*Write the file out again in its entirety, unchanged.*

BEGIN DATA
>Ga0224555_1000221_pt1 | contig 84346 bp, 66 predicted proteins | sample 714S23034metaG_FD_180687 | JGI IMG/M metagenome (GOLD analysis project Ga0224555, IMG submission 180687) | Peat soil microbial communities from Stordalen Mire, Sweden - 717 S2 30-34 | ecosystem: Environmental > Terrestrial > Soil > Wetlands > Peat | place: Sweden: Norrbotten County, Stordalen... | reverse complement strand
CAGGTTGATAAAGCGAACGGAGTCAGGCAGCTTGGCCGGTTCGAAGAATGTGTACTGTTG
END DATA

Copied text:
>Ga0224555_1000221_pt1 | contig 84346 bp, 66 predicted proteins | sample 714S23034metaG_FD_180687 | JGI IMG/M metagenome (GOLD analysis project Ga0224555, IMG submission 180687) | Peat soil microbial communities from Stordalen Mire, Sweden - 717 S2 30-34 | ecosystem: Environmental > Terrestrial > Soil > Wetlands > Peat | place: Sweden: Norrbotten County, Stordalen... | reverse complement strand
CAGGTTGATAAAGCGAACGGAGTCAGGCAGCTTGGCCGGTTCGAAGAATGTGTACTGTTG